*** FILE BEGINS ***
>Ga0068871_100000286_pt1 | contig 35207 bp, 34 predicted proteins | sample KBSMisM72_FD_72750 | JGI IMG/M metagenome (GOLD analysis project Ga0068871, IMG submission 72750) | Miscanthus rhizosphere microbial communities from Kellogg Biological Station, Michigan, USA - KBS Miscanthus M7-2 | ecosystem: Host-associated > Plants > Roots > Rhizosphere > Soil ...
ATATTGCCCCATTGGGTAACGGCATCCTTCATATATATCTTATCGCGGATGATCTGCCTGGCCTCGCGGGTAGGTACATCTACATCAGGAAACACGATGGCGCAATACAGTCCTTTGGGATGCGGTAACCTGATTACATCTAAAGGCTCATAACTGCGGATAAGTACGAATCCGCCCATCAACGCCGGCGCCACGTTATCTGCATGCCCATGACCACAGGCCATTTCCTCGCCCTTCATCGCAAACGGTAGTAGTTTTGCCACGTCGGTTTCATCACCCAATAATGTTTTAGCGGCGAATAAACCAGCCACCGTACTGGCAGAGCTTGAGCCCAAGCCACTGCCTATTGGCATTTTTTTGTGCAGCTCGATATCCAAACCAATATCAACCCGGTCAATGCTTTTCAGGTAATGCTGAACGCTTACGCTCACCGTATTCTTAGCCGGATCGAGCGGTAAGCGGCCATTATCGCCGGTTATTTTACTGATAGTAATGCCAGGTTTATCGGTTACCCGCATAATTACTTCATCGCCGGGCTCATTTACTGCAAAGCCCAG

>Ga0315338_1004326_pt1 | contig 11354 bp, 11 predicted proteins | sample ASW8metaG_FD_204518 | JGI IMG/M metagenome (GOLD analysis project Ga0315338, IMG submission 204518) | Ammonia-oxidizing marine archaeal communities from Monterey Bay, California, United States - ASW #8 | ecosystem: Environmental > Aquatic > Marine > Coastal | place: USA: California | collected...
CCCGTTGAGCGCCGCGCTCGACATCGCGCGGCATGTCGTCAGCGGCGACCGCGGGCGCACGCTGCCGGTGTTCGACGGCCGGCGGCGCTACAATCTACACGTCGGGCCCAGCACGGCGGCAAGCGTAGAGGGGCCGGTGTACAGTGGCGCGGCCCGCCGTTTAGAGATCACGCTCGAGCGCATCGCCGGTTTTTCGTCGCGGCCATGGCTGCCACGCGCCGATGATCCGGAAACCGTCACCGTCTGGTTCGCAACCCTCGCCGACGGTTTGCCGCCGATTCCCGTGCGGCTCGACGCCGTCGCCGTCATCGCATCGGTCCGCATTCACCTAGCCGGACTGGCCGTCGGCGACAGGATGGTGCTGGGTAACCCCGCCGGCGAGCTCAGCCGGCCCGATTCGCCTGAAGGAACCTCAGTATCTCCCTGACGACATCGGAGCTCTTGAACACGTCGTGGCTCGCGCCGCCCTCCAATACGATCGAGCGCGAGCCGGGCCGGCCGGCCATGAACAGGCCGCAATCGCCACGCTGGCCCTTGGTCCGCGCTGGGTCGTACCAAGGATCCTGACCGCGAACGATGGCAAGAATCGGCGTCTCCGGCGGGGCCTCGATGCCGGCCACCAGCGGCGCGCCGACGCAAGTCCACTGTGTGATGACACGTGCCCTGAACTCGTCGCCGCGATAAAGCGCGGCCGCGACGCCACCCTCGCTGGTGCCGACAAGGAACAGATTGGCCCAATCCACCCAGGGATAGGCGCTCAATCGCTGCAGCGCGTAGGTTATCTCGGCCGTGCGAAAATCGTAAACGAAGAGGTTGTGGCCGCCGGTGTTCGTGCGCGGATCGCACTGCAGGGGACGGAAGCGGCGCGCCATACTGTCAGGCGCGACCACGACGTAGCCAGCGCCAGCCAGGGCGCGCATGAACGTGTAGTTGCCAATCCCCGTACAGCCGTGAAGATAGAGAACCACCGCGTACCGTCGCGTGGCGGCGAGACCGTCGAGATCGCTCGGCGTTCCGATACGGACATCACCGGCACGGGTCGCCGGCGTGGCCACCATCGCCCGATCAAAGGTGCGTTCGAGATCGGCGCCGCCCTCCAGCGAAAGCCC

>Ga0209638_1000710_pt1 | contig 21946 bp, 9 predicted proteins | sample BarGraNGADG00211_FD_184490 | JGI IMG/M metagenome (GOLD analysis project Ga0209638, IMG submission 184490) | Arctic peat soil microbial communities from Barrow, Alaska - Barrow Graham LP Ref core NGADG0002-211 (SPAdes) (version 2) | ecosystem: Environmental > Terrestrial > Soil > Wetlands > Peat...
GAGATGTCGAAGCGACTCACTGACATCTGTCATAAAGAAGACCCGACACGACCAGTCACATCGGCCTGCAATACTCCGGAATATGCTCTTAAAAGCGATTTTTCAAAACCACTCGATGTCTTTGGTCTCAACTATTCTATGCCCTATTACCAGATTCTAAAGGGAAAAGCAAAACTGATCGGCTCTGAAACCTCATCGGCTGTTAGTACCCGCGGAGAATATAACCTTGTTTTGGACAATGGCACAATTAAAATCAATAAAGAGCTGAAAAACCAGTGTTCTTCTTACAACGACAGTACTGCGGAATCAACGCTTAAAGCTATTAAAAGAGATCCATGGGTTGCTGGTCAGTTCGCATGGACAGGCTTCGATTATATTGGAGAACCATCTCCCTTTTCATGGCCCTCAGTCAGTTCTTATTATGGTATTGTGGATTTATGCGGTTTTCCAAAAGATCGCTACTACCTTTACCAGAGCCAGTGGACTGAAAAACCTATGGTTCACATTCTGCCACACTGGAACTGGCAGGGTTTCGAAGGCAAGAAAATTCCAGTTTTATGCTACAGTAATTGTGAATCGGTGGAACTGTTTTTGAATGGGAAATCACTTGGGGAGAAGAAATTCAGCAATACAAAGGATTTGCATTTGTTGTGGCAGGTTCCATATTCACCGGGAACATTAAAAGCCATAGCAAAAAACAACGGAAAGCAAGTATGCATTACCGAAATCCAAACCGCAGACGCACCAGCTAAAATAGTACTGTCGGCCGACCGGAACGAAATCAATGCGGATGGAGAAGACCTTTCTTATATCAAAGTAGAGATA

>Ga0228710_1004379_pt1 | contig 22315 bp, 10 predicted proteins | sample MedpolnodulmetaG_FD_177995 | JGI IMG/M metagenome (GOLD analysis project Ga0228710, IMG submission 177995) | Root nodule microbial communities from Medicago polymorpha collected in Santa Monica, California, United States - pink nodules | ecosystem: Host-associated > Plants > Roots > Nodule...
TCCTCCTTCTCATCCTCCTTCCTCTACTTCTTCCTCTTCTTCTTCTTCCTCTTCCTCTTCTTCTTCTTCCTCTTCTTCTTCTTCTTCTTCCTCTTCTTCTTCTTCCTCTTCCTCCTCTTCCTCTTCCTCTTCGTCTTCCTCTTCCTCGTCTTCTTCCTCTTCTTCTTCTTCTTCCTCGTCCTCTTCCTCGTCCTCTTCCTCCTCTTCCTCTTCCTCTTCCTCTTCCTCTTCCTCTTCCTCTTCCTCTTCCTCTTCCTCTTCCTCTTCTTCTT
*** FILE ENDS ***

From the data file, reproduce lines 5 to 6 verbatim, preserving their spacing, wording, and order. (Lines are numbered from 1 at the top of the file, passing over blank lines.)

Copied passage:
>Ga0209638_1000710_pt1 | contig 21946 bp, 9 predicted proteins | sample BarGraNGADG00211_FD_184490 | JGI IMG/M metagenome (GOLD analysis project Ga0209638, IMG submission 184490) | Arctic peat soil microbial communities from Barrow, Alaska - Barrow Graham LP Ref core NGADG0002-211 (SPAdes) (version 2) | ecosystem: Environmental > Terrestrial > Soil > Wetlands > Peat...
GAGATGTCGAAGCGACTCACTGACATCTGTCATAAAGAAGACCCGACACGACCAGTCACATCGGCCTGCAATACTCCGGAATATGCTCTTAAAAGCGATTTTTCAAAACCACTCGATGTCTTTGGTCTCAACTATTCTATGCCCTATTACCAGATTCTAAAGGGAAAAGCAAAACTGATCGGCTCTGAAACCTCATCGGCTGTTAGTACCCGCGGAGAATATAACCTTGTTTTGGACAATGGCACAATTAAAATCAATAAAGAGCTGAAAAACCAGTGTTCTTCTTACAACGACAGTACTGCGGAATCAACGCTTAAAGCTATTAAAAGAGATCCATGGGTTGCTGGTCAGTTCGCATGGACAGGCTTCGATTATATTGGAGAACCATCTCCCTTTTCATGGCCCTCAGTCAGTTCTTATTATGGTATTGTGGATTTATGCGGTTTTCCAAAAGATCGCTACTACCTTTACCAGAGCCAGTGGACTGAAAAACCTATGGTTCACATTCTGCCACACTGGAACTGGCAGGGTTTCGAAGGCAAGAAAATTCCAGTTTTATGCTACAGTAATTGTGAATCGGTGGAACTGTTTTTGAATGGGAAATCACTTGGGGAGAAGAAATTCAGCAATACAAAGGATTTGCATTTGTTGTGGCAGGTTCCATATTCACCGGGAACATTAAAAGCCATAGCAAAAAACAACGGAAAGCAAGTATGCATTACCGAAATCCAAACCGCAGACGCACCAGCTAAAATAGTACTGTCGGCCGACCGGAACGAAATCAATGCGGATGGAGAAGACCTTTCTTATATCAAAGTAGAGATA